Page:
On Thursday, May 11, 2017, the Jane Addams Center for Social Policy and Research (Policy Center) in partnership with the Illinois Department of Corrections (IDOC) held a half-day community summit at the University of Illinois at Chicago Jane Addams College of Social Work (JACSW).
The event, titled A Summit on Reentry, Reintegration and Aging, hosted twenty-eight participants which included staff and faculty from JACSW, IDOC key staff members, and leadership from community based organizations that serve returning prisoners, former prisoners and family members of current prisoners. The goal of the event was to identify effective reentry practices, policies and programs for older prisoners.
The Summit’s focus was centered on two topics:
- The problems and complications associated with the incarceration of older adults and how these problems impact outcomes after their release, and
- The unique needs of older prisoners when they are released and the resources needed to help them transition back to communities.
The Summit opened with welcoming remarks from Dr. Creasie Finney Hairston, Dean of JACSW and Director of the Policy Center, and from Gladyse C. Taylor, Assistant Director of IDOC.
Following the welcoming remarks, JACSW Associate Professor Aaron Gottlieb provided an overview of the current research on older prisoner populations in the United States and in Illinois:
Trends in the Older Inmate Population in U.S. and Illinois
- The number of older inmates is increasing much faster than the total prison population both in the United States and in Illinois.
- From 1995 to 2010, the total U.S. prison population (state and federal) increased by 42%, while the prison population age 55+ increased by 282%.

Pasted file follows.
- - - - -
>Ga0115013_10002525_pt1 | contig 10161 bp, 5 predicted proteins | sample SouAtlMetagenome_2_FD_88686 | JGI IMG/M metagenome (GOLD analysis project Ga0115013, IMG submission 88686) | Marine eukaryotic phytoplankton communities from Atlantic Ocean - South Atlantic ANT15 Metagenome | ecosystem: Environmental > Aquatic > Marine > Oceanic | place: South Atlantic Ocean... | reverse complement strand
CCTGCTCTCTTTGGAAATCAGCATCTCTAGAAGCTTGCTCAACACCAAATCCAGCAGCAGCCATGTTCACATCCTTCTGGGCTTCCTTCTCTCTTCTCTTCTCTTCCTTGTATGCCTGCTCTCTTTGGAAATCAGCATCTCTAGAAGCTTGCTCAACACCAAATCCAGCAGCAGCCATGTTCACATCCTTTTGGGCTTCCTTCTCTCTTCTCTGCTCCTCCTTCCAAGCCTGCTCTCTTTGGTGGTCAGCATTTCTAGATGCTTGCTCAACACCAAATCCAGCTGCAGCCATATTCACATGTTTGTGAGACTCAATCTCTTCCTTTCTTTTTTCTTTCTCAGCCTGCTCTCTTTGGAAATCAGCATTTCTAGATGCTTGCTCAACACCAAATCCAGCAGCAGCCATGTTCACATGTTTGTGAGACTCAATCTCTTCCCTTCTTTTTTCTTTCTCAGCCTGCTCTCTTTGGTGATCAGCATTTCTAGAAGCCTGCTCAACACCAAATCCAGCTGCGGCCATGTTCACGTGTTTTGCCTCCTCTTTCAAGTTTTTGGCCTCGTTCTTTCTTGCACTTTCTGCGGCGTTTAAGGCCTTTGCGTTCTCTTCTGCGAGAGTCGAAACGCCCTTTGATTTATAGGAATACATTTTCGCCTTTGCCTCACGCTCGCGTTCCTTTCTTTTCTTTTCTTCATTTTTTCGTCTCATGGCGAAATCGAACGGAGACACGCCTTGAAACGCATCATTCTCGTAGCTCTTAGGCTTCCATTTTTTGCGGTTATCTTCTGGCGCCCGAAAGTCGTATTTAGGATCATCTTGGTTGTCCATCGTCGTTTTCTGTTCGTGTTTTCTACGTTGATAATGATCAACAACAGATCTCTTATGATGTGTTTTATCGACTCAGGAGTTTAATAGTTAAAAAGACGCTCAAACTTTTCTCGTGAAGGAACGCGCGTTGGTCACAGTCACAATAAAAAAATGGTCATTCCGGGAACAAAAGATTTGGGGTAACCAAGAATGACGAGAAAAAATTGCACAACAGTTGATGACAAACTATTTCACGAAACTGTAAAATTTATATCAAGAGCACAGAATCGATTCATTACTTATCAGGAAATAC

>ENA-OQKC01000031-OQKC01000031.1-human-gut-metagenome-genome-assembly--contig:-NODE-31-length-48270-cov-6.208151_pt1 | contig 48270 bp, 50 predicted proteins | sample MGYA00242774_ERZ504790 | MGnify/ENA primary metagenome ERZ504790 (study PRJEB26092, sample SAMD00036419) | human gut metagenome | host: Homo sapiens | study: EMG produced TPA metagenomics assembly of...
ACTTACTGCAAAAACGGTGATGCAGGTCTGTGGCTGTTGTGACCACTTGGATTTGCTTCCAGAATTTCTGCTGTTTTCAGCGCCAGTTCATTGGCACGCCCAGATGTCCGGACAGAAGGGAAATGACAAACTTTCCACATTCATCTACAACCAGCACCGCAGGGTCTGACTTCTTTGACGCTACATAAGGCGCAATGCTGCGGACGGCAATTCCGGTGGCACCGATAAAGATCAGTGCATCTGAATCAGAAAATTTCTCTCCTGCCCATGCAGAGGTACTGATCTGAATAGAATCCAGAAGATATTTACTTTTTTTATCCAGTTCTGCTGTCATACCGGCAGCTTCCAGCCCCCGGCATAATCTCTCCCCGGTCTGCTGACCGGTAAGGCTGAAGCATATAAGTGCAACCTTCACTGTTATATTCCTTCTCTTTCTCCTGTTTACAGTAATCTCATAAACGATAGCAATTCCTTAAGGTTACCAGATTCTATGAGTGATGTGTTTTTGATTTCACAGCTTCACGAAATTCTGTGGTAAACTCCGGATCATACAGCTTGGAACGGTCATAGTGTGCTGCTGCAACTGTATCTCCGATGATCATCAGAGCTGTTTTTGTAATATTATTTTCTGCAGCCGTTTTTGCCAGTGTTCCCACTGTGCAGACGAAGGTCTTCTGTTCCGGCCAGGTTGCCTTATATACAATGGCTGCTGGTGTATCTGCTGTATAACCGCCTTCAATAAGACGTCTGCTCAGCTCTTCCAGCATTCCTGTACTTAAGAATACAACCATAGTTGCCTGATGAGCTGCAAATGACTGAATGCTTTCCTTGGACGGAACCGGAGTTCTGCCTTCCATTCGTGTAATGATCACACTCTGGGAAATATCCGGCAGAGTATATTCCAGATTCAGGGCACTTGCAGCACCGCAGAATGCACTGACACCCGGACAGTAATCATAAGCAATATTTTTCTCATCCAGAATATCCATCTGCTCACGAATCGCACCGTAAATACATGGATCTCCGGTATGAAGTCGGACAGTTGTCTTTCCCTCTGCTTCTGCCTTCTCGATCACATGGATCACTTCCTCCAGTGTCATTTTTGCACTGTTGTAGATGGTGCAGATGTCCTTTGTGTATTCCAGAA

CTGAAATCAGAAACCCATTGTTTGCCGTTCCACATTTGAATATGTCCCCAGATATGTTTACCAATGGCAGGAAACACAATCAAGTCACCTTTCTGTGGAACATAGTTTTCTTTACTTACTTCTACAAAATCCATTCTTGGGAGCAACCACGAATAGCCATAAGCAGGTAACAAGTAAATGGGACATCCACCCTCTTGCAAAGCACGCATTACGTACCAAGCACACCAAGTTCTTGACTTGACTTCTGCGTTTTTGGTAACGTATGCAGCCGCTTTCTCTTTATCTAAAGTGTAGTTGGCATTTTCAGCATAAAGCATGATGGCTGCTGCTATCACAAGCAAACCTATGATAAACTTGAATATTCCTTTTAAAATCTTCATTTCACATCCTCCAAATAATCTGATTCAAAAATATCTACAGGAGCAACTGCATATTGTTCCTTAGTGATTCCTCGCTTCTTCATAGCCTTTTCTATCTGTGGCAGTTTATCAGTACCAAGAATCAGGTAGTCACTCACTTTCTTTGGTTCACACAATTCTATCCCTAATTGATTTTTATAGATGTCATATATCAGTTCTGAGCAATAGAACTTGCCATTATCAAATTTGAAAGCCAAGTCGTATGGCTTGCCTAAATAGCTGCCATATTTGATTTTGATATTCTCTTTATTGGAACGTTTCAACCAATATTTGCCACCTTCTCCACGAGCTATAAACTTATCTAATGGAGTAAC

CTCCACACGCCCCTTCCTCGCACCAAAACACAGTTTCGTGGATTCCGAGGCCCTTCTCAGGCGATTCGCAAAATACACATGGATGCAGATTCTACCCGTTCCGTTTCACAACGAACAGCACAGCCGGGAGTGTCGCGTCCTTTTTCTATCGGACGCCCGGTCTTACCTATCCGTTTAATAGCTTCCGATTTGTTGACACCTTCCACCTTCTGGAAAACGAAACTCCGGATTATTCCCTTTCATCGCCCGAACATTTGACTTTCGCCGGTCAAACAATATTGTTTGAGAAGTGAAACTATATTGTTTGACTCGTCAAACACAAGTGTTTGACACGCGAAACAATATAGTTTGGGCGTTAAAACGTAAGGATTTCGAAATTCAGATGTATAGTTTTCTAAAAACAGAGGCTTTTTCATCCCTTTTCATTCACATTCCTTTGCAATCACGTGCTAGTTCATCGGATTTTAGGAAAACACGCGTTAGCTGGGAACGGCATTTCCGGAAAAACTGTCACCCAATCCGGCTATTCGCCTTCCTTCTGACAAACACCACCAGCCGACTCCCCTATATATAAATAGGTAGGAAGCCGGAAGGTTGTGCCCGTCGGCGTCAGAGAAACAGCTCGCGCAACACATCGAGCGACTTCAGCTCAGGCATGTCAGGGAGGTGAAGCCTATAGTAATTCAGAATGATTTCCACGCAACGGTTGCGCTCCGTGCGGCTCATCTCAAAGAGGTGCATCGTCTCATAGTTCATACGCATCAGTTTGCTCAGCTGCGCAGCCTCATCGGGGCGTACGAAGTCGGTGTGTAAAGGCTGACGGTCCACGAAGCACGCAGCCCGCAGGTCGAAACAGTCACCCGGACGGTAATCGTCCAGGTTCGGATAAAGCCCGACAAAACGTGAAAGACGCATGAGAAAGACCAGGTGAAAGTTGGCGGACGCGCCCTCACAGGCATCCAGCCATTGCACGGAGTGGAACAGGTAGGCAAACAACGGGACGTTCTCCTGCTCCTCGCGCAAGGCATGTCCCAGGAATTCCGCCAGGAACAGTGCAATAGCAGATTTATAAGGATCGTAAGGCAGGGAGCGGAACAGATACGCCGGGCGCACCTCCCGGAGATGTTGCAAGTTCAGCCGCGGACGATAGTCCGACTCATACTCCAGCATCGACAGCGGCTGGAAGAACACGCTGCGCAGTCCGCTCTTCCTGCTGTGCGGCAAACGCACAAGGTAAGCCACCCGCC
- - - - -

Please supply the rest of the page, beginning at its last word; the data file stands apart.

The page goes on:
- At the state level, while the total prison population in Illinois increased by 6% from 2005 to 2015, the older prison population age 55+ increased by 169%.
The Causes of the Increase in the Older Prison Population
- The reason for the increase in the number of older prisoners throughout the carceral system, nationwide as well as in Illinois, can be attributed to various factors including tougher sentencing practices, such as mandatory minimum sentencing, three-strikes and truth in sentencing laws, as well as the increased use of life sentences.
- Another factor is that correctional and parole officials lack the legal authority to release older prisoners prior to the expiration of their sentence.
- Perhaps less of a contributing factor, but still statistically relevant, is the recent uptick of crimes being committed by people 55 years of age and older.
Reasons to Consider Reducing the Older Prison Population
- Older prisoners have different needs than younger prisoners, especially in terms of healthcare, which are difficult for prisons and prison staff to meet as the older prison population gradually eclipses the younger.
- Older prisoners are twice as expensive to incarcerate as the average prisoner, so reducing older prison populations would lead to cost savings.
- Crime rates decline substantially as people age, so older prisoners represent less of a public safety risk than younger offenders.
Following this presentation were three community dialogues, facilitated by Joseph Strickland, PhD, Associate Directors of the Policy Center, and JACSW Associate Professor Branden McLeod. The dialogues focused on the following three questions:
- What issues do older prisoners face in prison and what challenges do prison administrators and staff face when working with this population?
- What are the community reentry and reintegration experiences of older prisoners and what policies and programs are in place to facilitate successful reentry?
- What are the lessons learned from implementing, participating in, and researching policies and practices that prevent recidivism, increase community safety, and enhance the individual and well-being of older returning prisoners?
Please download our summary report for the results of the three dialogues, as well as the recommendations proceeding from them.
Click to Download Report